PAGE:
South March Highlands Trail Network, Klondike Road, Ottawa, ON, Canada
Driving time from Ottawa
Lakes in the park
Trails to explore
26 short ones
Since you’ll be running in a park and not on the road, you won’t be able to pop into a convenience store to grab an energy drink if you’re feeling thirsty. This route is 13km long, so make sure you’ve got a trail map, a comfortable pair of trail runners, enough water for your run, an extra layer and your running watch or fitness tracker. For some more ideas of what to bring to be self-sufficient, check out our beginner trail running tips. There are some uphill and downhill portions on this run, so it’s a good place to work on your trail running technique.
What to expect
Make your way to the intersection of Klondike Road and Old Second Line Road. This entrance is in a residential area but you can park your car on the side of Old Second Line Road. The park has a bunch of well-marked trails rated green through black for difficulty, and this route brings you through a mix of all the challenge levels. The trails get tougher (by incline and terrain) the farther you get into the back of the park, so if at any point you feel too challenged, you can simply head back along a green or blue trail.
Heads up: these are multi-use trails that you’ll be sharing the trails with mountain bikers, so keep your ears and eyes open (best to leave the earbuds at home for this run).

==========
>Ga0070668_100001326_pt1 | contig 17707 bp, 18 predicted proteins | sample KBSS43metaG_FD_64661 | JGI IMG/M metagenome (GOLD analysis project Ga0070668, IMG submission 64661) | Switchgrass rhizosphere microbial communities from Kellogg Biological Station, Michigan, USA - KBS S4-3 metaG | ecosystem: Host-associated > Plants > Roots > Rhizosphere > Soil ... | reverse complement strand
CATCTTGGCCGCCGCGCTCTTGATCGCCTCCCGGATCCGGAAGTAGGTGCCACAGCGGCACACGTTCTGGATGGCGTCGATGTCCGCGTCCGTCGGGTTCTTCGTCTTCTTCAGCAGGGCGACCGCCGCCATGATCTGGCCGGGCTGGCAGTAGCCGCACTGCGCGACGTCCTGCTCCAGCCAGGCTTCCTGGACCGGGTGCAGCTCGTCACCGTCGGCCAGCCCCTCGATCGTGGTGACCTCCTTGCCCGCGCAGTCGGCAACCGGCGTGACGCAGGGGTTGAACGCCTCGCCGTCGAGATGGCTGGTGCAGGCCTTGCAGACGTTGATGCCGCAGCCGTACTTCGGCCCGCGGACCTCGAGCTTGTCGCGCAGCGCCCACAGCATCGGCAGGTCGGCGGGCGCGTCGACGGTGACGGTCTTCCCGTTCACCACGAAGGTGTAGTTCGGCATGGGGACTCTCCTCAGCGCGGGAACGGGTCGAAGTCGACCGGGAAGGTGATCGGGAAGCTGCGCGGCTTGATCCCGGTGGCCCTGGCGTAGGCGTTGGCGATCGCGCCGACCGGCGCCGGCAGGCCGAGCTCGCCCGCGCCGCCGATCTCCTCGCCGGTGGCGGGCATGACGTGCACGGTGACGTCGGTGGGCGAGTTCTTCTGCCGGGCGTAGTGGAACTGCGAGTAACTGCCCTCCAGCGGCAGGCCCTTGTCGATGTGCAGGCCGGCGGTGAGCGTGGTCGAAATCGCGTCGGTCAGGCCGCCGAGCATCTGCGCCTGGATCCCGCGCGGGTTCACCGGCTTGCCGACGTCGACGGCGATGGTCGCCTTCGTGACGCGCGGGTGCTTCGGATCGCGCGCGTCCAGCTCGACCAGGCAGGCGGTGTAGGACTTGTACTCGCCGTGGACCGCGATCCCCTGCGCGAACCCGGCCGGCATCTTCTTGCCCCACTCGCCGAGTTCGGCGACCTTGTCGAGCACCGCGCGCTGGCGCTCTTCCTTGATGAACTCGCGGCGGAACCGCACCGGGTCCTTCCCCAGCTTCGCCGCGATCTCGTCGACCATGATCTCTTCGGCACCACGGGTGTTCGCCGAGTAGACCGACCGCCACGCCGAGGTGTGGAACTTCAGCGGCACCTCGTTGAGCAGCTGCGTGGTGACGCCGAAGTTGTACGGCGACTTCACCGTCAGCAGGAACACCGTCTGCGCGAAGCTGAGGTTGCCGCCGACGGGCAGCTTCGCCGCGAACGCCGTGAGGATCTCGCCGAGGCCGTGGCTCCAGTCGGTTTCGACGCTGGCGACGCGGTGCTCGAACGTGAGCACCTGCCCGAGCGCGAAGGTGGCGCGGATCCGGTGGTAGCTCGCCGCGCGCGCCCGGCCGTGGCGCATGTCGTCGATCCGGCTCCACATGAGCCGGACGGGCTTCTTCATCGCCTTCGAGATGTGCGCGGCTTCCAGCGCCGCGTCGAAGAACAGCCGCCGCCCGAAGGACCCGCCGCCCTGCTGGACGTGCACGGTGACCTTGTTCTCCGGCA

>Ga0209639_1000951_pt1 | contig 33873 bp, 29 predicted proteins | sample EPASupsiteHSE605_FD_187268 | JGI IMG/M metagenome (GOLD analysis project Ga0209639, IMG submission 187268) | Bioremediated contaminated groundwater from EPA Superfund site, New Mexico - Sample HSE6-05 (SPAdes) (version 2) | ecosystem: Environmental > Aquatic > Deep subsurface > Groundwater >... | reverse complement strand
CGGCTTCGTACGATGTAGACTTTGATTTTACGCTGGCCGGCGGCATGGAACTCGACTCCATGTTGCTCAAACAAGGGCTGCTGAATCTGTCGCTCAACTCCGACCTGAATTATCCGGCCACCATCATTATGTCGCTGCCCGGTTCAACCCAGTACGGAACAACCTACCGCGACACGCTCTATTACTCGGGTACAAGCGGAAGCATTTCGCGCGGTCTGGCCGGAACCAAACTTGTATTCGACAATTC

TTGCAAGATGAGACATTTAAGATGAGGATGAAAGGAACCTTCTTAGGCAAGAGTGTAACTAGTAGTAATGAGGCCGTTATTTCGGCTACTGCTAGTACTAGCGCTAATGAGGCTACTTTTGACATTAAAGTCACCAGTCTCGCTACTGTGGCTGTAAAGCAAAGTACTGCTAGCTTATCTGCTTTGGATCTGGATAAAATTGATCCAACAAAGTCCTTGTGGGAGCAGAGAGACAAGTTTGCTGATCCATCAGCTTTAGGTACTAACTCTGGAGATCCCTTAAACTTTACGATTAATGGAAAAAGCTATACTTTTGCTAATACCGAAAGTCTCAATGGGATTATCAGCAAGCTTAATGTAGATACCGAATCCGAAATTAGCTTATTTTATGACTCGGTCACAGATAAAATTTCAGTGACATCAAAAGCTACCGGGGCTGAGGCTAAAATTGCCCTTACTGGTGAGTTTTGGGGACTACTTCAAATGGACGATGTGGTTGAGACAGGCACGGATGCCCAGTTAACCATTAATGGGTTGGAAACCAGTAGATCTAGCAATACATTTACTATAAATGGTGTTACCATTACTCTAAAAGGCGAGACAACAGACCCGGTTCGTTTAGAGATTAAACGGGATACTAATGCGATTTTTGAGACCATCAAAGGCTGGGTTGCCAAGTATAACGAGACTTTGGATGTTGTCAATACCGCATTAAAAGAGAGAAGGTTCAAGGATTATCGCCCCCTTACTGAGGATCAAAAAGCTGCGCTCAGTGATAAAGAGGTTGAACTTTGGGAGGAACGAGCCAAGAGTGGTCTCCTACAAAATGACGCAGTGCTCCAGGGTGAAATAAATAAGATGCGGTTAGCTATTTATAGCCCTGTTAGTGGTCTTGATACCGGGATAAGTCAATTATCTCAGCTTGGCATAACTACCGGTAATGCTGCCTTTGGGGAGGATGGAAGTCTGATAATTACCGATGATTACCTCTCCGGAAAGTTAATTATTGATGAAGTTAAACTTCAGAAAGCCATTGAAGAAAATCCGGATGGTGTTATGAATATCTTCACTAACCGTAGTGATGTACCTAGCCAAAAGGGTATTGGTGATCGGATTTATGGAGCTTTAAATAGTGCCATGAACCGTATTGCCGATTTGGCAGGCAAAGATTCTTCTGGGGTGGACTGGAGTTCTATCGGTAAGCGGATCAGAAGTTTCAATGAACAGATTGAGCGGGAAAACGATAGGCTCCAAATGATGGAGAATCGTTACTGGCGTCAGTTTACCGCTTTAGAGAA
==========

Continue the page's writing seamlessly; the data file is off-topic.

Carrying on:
Start with a light jog down Klondike. Take this time to warm up and check out the lakeside scenery before turning right on PWT. Follow PWT all the way past Bailout and onto Outback, winding past bodies of water. As you reach the back of the park you’ll be about halfway through this route – get onto Cannonball trail and start heading back.
Along the way
The park is home to lots of wetland areas and an impressive outcropping of Canadian Shield terrain. It’s a popular spot for orienteering (which is great practice for both trail running and navigating), and during your run you’ll pass by ponds that are home to birds and local forest critters. On warm days, watch for turtles sunning themselves on the rocks and logs nearby.